Friday, Oct. 5, 2007 - GERMANY - Köln (Cologne) - leaving

Köln (or Cologne) is an important German city.  For us, we had little time to try to get a taste of modern Cologne. As stated in our previous day's album, the railway workers were planning a strike to begin on this Friday.  We needed to return to Belgium for some planned activities before we would have to return to the States.  We had some assurances that the relatively short "international" run between Cologne and Brussels would not be affected by the strike.  However, to play safe, we pre-purchased tickets and decided we would leave this city around noon.  That was only time to get a few samples of Köln.  We would have to be up early for a walk-about.


On the previous day, we were too tired & anxious to get checked in. We failed to take our customary photo(s) of our hotel. Here is the Hotel Arde's entrance at Auf der Ruhr 5.

And on the other side of this triangular block, we get this view of another entrance & what must be the new 6 story addition where our room was located (white & gray building on right).

Quite close to our hotel was this large upscale mall called "Opern Passagen" (opera passages). Yes, one could walk through the boutiques to the other side & find oneself at the Opera building.

Actually on this same block, just across the street from the opera house, we came across a rather famous address, No. 4711 Glockengasse.

[An interesting #4711 DW German media article from Aug. 2006.]


We enter the Traditionshaus (Traditional House), the home of the world famous fragrance, No. 4711 Original Eau de Cologne. This shot of the sales area & a beautiful tapestry, was taken from the upstairs museum area.

Peg heads back down where Keith insisted on some purchases. Yes, when in Cologne, one must buy Cologne! (the REAL stuff). Notice the small fountain in upper left by the entrance. It has Cologne running freely for patrons to try. [Some History]

Also near our hotel was this building that houses a local radio station - very interesting & attractive modern architecture - especially at night when blue concentric circles radiated out like radio waves.

Peg stands with a statue in honor of a local blue-blood priest who went to China & gained some notoriety - Johann Adam Schall von Bell (1591-1666). No, we had never heard of him before either.

The seemingly always busy pedestrian street called Hohe Straße that leads south from the plaza in front of the Cathedral.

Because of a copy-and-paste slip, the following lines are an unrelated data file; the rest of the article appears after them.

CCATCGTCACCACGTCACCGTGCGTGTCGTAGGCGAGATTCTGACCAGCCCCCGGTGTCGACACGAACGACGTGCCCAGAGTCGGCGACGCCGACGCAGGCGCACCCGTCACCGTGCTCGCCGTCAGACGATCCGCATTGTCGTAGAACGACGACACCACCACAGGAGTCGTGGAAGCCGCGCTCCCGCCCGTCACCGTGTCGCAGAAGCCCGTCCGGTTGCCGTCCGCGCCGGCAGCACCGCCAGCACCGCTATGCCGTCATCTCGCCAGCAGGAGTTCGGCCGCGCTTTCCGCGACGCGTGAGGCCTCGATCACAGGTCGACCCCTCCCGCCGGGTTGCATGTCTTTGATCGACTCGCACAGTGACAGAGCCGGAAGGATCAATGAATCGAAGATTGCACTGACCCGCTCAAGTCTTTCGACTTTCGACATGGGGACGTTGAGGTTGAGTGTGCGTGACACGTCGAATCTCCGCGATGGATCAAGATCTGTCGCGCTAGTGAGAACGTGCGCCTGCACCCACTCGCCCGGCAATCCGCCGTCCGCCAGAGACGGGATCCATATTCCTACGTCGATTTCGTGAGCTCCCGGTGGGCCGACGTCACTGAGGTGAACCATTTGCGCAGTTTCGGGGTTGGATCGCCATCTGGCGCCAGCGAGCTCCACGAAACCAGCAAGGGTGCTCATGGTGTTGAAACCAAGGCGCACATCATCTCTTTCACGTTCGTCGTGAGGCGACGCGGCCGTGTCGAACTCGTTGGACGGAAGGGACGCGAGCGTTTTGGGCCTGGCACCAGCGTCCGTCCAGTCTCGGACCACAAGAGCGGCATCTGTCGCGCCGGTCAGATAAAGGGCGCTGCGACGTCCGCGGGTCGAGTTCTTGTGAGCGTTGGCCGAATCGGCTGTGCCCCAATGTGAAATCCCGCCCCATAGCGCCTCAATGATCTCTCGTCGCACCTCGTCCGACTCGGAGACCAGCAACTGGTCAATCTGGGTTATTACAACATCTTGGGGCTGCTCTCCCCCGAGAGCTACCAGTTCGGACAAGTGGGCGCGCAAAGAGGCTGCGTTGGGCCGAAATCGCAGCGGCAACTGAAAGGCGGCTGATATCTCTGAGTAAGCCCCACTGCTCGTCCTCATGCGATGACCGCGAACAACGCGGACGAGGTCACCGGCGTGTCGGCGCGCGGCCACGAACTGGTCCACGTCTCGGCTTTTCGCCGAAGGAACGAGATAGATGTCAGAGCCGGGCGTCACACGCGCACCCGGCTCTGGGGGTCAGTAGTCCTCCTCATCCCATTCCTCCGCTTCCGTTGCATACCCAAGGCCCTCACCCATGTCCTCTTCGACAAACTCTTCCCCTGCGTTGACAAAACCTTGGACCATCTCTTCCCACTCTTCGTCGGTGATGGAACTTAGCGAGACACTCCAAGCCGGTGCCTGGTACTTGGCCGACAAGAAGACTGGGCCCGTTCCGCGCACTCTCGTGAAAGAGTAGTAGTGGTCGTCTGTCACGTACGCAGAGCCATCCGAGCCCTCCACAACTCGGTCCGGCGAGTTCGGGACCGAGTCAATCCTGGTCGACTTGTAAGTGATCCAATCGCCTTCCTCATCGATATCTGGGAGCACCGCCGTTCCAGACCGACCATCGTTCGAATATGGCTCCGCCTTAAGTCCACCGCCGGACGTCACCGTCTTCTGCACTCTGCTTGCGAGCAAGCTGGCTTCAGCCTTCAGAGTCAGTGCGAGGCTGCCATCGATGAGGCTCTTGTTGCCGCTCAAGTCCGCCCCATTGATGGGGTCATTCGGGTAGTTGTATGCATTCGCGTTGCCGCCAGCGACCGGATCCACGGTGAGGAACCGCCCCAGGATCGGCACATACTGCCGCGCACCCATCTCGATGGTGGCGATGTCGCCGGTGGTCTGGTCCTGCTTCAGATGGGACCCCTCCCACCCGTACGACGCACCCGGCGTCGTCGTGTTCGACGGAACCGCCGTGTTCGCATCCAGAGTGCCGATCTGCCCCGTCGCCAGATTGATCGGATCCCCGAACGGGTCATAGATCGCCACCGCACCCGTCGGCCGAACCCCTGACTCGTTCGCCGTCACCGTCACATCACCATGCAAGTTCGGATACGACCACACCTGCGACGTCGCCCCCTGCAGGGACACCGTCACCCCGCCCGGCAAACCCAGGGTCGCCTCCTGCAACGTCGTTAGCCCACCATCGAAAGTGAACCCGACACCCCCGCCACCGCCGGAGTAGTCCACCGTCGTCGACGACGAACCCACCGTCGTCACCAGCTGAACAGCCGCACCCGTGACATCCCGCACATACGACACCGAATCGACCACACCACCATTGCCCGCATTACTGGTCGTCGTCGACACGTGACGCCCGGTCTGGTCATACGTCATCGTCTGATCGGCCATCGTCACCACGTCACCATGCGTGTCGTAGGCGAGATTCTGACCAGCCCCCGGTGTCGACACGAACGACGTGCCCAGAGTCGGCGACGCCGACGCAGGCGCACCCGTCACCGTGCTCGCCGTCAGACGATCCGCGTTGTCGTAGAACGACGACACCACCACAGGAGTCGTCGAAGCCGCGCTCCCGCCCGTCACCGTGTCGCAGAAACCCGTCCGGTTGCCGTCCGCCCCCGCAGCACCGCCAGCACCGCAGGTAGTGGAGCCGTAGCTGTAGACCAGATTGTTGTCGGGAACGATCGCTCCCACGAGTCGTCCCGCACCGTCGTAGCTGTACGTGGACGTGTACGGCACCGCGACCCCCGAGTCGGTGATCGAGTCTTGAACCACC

Arriving at the large area in front of Köln's famous Cathedral, we find the area is not yet crowded. An anti-violence anti-war display is just setting up.

This is a popular place for street theater & art, as well as political statements. Here behind Peg, a sidewalk chalk artist get an early start. Later numerous "human statues" would appear.

 We take pictures of lions these days because Patrick has expressed a fondness for them. There certainly is no shortage of lion motifs in Europe. This guy on the cathedral door must get his nose stroked fairly often.  

 Europe cathedrals contain absolutely awesome, gorgeous, glorious, elegant, amazing works of art.  One could make an exciting lifetime study of them, but it would take just that -- a lifetime.

 The organ here is also quite worthy of mention.  We've heard of people who make a lifetime study of organs as well. (Had we but world enough, and time. . -A.Marvell) 

 The obligatory photo of the eastern light coming thru the apse clerestory windows.  It never ceases to generate that little gasp--which must be the origin of the term "breath-taking"

 This breathtakingly framed triptych gloriously forms this altar of Agilophus.  It comes from Antwerp and is dated about 1520.

 This sweet little statue has her hands full.  We came upon her while looking for the famed "Milan Madonna" which we were  not able to find.

 Floor tiles are often overlooked since one is often looking upward in cathedrals, but we found this one to be especially pleasing to the eye.  

 Ah, here is yet another friendly lion figure!  Each pew in this chapel had a different carved totem or guardian.  

 This is one of 5 Bavarian Windows donated in 1842 by King Ludwig I of Bavaria.  It portrays the Adoration of the Shepherds and the Kings (above)   The prophets Isaiah, Jeremiah, Ezekiel, and Daniel are below.

With Peg having gotten her "cathedral fix" for the day, it was time to catch our train. Just across this square from the Cathedral, the main Hauptbahnhof train station awaits us.

As we get closer to the entrance, we find that the vans & small crowds near the entrance are TV crews ready to grab some news of the strike. Getting a little nervous, we hustle inside & find there are no strike lines, no delays or restrictions on our train.

We soon entered this large greenhouse-like arched structure to leave on our train. As we pulled out, Keith quickly grabbed this BONUS PHOTO of some familiar numbers high inside this station.

We are soon heading smoothly out of the station toward Brussels. On our way we would pass through the modern terminal of Aachen & the familiar Belgium town of Leuven & "home" (now) to familiar Brussels.

Back to Europe 2007 Index Page

Hit Counter